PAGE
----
Page last updated at 17:04 GMT, Thursday, 17 December 2009

Tony Blair to give Iraq Inquiry testimony 'in public'

Blair Iraq inquiry evidence 'will be public'

The chairman of the Iraq Inquiry has insisted Tony Blair will give evidence in public, while rejecting claims the panel is being too secretive.

Sir John Chilcot said his team had not been "trying to ambush witnesses or score points", but denied they had not been tough enough on witnesses so far.

Mr Blair is due to appear before the inquiry in the New Year.

In his statement, Sir John also said hearings would not take place during next year's general election campaign.

"We are determined to remain firmly outside party politics," he said.

"We have informed members of Parliament that we are ready to meet them if they want an explanation of our working methods, but the inquiry should not be used as a platform for political advantage."

'Absolutely clear'

Sir John made his remarks before suspending public hearings of the inquiry for Christmas.

Earlier this week, the live video feed of a witness's testimony was halted for just over a minute for reasons of national security, prompting some accusations of secrecy.

But Sir John said there was "an exceptional level of openness", which had led to a huge amount of "valuable and illuminating evidence" being gleaned already.

Peter Biles
BBC World Affairs correspondent Peter Biles
Over the past four weeks, there have been some suggestions that the mood inside the inquiry room is too cosy. The Liberal Democrats have likened it to "a gentlemen's club".

But in his statement today, Sir John sought to justify the committee's methodical approach, insisting: "We are not here to provide public sport or entertainment."

So a picture of what happened in Iraq between 2001 and 2009 is slowly being built up, piece by piece. We now know that the inquiry has not yet asked the government to declassify documents to allow them to be published. This will be done as ministers and other senior figures are called to give evidence in the new year.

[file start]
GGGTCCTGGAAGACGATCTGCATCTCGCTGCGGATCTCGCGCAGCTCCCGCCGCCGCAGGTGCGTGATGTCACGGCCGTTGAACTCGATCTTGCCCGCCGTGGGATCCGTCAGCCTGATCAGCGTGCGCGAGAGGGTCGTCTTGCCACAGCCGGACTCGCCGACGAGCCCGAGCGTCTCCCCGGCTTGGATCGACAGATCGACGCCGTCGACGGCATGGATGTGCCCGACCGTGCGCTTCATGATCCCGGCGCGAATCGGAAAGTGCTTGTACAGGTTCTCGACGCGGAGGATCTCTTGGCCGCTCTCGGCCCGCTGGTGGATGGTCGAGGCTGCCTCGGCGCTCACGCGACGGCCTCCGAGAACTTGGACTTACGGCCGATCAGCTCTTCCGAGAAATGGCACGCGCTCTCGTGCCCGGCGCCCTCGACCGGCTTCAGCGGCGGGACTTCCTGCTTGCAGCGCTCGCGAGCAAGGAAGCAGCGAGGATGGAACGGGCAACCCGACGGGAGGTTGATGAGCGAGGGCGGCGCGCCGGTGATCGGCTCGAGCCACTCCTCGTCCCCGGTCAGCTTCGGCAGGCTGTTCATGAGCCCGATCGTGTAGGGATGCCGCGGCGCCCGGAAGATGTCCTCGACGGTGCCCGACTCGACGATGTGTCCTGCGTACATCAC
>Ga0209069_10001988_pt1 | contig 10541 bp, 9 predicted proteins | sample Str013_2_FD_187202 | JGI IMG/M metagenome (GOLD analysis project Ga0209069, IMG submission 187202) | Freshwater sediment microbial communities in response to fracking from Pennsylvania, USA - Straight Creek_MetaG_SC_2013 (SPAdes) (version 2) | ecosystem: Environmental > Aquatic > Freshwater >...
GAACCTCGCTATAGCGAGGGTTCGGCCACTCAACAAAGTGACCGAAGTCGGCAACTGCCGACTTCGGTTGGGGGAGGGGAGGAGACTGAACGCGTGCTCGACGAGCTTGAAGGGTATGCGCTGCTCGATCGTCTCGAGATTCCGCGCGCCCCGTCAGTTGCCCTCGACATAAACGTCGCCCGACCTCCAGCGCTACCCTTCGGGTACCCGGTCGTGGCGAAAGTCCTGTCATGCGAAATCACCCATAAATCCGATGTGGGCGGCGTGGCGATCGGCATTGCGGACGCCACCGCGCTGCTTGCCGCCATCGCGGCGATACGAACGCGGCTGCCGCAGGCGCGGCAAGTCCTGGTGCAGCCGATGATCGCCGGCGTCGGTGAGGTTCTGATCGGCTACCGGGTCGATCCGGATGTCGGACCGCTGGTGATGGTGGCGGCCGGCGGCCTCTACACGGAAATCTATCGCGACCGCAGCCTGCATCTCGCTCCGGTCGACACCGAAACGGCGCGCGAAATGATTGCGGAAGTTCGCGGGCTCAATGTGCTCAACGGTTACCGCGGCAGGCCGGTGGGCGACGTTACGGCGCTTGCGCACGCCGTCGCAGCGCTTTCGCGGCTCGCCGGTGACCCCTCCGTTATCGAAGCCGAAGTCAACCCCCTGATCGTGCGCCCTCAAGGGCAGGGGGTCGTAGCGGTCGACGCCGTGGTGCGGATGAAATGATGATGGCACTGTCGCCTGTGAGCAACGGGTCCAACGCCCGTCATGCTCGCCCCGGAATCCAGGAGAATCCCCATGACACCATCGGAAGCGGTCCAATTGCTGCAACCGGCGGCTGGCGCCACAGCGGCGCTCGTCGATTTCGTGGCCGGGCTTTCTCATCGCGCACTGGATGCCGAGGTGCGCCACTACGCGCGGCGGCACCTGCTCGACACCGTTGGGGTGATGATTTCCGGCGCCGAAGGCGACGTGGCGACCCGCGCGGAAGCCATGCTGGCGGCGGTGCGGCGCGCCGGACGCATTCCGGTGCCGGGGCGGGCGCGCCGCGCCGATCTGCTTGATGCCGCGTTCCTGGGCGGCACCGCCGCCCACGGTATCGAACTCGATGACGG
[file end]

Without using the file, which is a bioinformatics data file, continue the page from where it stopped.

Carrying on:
When the public hearings resume in January, all eyes will be on Tony Blair and his justification for taking Britain to war.

"My colleagues and I remain committed to hearing as much of the evidence in public as possible," he continued.

"Evidence will only be heard in private in the narrow circumstances we have set out in the protocols on our website.

"But I would like to be absolutely clear about this - evidence sessions with key decision-makers, including the former prime minister, will be in public.

"They will be openly questioned about the big issues that they were involved in."

The probe has heard from 38 witnesses to date, including civil servants and senior military figures involved in the run-up to and aftermath of the 2003 invasion of Iraq.

Sir John said: "This is a serious inquiry and we are not here to provide public sport or entertainment.

"We've been asking fair questions, and been expecting and getting full and truthful answers.

"That is the essence of a formal public inquiry and witnesses have responded to this approach by being commendably open and candid."

He added that he expected to begin seeking the declassification of relevant documents concerning the war early in the new year.

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